“THEY SAY THAT if you meet your double, you should kill him.” The mantra in Belgian artist Johan Grimonprez’s eighty-minute film Double Take, 2009, suggests that the real must assert itself against its image to prevent its own defeat in an ongoing battle between fiction and reality. The quotation is from the narrative that anchors the film—written by British novelist Tom McCarthy and based on Jorge Luis Borges’s short story “August 25, 1983”—in which Alfred Hitchcock meets an older version of himself. Alongside the intermittent narration of this tale in voice-over by a Hitchcock “sound-alike,” the film features interviews with Ron Burrage, one of the plethora of portly bowler-hatted Hitchcock look-alikes in Grimonprez’s Looking for Alfred, 2005, as well as carefully edited sequences of archival footage from the late 1950s and early ’60s. These include television news reports of the Cuban missile crisis, US and Soviet satellite launches, atomic bomb tests, and Nixon and Khrushchev’s 1959 “kitchen debate,” in addition to excerpts from Hitchcock’s wry introductions to his own television programs. At various points we see Folgers coffee commercials in which distraught housewives learn to mend their ways after serving their husbands unsatisfactory coffee. Throughout, echoes of and excerpts from The Birds propose Hitchcock’s 1963 film as an allegory for television (which, the director once quipped, “has brought murder back into the home—where it belongs”) and for missiles descending from the sky, suggesting a psychohistorical analogy between the fear of nuclear attack and the suspense that Hitchcock made his trademark.
As Grimonprez’s film develops, the parallels press in upon us ever more closely. The two Hitchcocks meet; television duplicates cinema; the opening salvos of the cold war expose the Soviet Union and the West as mirrors of each other. The proliferating layers of doubling are themselves interconnected: In one excerpt from the kitchen debate, Nixon boasts, “There are some instances where you may be ahead of us—for example, in the development of the thrust of your rockets for the investigation of outer space. There may be some instances—for example, color television—where we’re ahead of you.” Yet, as the film implies, the overriding purpose of the space race and of television was propaganda, both individually and, to greatest effect, when acting together.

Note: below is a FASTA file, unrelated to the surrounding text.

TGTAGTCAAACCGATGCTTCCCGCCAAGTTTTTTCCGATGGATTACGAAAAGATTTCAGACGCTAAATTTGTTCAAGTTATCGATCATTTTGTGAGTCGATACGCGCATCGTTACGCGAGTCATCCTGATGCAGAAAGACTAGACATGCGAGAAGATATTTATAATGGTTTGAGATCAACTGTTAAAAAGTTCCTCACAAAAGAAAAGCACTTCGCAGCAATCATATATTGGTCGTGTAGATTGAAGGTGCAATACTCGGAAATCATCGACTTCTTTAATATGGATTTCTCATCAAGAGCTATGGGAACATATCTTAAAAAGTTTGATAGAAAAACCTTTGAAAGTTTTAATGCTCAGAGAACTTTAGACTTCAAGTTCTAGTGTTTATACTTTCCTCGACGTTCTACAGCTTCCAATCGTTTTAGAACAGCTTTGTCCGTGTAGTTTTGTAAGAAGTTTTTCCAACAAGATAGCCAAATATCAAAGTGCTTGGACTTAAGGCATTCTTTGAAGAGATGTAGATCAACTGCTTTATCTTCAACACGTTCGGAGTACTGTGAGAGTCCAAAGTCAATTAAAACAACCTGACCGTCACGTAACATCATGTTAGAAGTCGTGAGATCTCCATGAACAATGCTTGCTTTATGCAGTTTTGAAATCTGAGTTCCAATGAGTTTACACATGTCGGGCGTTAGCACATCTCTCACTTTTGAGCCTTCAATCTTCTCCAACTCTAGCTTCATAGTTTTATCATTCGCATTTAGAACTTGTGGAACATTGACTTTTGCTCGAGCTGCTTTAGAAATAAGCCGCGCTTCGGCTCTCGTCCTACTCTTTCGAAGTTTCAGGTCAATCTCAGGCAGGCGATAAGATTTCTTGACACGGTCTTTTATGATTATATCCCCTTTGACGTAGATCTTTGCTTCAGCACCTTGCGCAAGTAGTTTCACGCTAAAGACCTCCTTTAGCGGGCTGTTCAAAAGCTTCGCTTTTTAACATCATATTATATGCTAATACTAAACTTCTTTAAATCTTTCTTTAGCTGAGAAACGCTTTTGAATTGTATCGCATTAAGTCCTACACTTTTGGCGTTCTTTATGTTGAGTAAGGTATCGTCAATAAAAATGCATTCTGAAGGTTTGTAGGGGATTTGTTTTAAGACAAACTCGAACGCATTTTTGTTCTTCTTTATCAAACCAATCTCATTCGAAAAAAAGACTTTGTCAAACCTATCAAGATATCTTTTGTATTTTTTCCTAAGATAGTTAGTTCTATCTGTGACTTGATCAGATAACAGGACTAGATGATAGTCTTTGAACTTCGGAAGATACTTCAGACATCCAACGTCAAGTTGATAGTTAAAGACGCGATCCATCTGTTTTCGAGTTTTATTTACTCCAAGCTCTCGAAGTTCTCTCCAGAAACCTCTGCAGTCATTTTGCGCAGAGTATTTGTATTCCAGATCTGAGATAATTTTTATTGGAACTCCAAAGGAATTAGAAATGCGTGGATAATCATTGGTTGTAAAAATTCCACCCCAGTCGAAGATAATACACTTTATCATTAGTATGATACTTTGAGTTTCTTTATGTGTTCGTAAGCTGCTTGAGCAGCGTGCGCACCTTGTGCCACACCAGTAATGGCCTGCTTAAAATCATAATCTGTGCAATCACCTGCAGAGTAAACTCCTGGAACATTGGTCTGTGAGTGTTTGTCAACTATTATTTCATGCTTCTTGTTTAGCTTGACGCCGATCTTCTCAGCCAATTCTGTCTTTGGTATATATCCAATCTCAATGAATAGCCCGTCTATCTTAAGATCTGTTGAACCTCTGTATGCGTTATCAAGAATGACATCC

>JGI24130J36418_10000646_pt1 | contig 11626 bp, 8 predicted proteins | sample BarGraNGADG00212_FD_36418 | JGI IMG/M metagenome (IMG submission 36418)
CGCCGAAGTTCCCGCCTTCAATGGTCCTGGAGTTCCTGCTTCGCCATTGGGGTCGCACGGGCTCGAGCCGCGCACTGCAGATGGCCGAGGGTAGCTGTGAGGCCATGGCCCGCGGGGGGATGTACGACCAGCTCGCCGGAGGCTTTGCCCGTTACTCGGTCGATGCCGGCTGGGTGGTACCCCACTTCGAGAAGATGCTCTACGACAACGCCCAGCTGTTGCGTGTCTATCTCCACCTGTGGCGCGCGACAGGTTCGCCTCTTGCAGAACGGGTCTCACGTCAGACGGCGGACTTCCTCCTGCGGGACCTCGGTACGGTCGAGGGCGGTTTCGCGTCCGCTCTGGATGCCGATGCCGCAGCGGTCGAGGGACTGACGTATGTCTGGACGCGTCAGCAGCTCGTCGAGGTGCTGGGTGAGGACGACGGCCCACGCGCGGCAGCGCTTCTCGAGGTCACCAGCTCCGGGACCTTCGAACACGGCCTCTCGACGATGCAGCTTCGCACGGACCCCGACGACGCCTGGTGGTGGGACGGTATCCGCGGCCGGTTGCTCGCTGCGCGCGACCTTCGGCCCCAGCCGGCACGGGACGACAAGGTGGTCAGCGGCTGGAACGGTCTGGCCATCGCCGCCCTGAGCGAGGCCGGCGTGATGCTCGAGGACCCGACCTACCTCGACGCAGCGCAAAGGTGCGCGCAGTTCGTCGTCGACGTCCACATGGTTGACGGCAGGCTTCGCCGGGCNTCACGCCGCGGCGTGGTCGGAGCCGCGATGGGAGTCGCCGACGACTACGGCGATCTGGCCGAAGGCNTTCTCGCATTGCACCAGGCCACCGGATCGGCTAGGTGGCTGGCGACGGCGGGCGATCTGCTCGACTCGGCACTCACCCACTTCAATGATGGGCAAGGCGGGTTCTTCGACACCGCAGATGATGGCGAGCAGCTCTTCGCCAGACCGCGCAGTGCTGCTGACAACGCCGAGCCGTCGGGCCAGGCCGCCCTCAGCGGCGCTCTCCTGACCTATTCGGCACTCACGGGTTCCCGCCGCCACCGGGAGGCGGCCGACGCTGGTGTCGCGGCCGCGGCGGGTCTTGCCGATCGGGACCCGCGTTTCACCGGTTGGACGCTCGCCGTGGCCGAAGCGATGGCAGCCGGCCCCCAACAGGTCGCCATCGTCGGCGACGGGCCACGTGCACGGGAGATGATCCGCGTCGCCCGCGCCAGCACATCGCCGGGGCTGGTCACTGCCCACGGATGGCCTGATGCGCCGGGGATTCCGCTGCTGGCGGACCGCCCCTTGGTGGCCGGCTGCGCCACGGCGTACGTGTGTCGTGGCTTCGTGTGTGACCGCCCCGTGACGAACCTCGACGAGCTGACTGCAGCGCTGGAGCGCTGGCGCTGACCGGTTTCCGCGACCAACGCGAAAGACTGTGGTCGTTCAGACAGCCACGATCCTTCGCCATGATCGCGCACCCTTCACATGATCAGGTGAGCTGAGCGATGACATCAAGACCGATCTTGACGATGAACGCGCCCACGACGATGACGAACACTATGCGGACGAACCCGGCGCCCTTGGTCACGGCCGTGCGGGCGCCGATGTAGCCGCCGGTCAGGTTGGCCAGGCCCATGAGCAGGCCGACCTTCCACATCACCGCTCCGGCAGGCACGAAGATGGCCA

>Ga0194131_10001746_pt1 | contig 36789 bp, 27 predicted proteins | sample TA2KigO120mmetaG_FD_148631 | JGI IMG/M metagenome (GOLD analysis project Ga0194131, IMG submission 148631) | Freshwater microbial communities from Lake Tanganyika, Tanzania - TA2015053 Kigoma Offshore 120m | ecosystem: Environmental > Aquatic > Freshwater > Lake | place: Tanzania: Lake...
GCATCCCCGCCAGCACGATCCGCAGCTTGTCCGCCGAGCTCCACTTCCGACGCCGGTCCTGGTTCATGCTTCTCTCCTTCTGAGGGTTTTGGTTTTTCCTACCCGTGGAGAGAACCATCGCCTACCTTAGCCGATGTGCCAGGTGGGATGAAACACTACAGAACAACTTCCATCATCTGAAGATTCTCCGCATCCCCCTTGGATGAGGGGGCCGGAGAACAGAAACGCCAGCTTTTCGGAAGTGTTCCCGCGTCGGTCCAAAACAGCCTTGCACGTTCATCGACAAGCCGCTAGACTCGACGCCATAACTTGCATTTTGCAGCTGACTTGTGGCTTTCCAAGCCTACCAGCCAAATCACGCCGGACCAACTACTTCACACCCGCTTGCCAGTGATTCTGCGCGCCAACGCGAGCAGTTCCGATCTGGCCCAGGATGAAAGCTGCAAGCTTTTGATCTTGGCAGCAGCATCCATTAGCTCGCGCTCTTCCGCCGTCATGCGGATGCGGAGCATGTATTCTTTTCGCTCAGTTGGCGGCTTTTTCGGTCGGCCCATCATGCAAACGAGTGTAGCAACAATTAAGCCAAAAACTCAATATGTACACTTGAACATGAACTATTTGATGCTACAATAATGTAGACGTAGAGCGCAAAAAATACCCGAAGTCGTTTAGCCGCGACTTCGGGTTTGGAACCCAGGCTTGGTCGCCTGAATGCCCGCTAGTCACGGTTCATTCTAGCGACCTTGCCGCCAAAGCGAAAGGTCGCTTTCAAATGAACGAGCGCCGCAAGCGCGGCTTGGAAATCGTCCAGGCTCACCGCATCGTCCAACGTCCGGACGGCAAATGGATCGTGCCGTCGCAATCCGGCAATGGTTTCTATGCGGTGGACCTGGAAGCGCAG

The interplay between fiction and reality has long been central to Grimonprez’s practice; it already characterized his 1997 film essay Dial H-I-S-T-O-R-Y, which conjoined archival footage of plane hijackings with excerpts from Don DeLillo’s White Noise and Mao II, and became notorious for its uncanny preemption of some of the shrewder theorizations of 9/11. Double Take—recently on view at Sean Kelly Gallery in New York and at the Hammer Museum in Los Angeles, and currently at the Garage Center for Contemporary Culture in Moscow and Magasin 3 Stockholm Konsthall—clearly speaks to the origins of our current predicament, too, in which the symbiosis of the fictional and the actual has become increasingly difficult to parse. Indeed, a rapid-fire sequence after the final credits portrays both politicians and Hollywood as still invested in perpetuating a culture of fear. We should remember, as Grimonprez has noted, that “The Birds is the first Hitchcock film not to feature ‘The End.’ ” Double Take plays out our recent history against a fiction even while it presents that history itself as an ongoing story of claustrophobic suspense.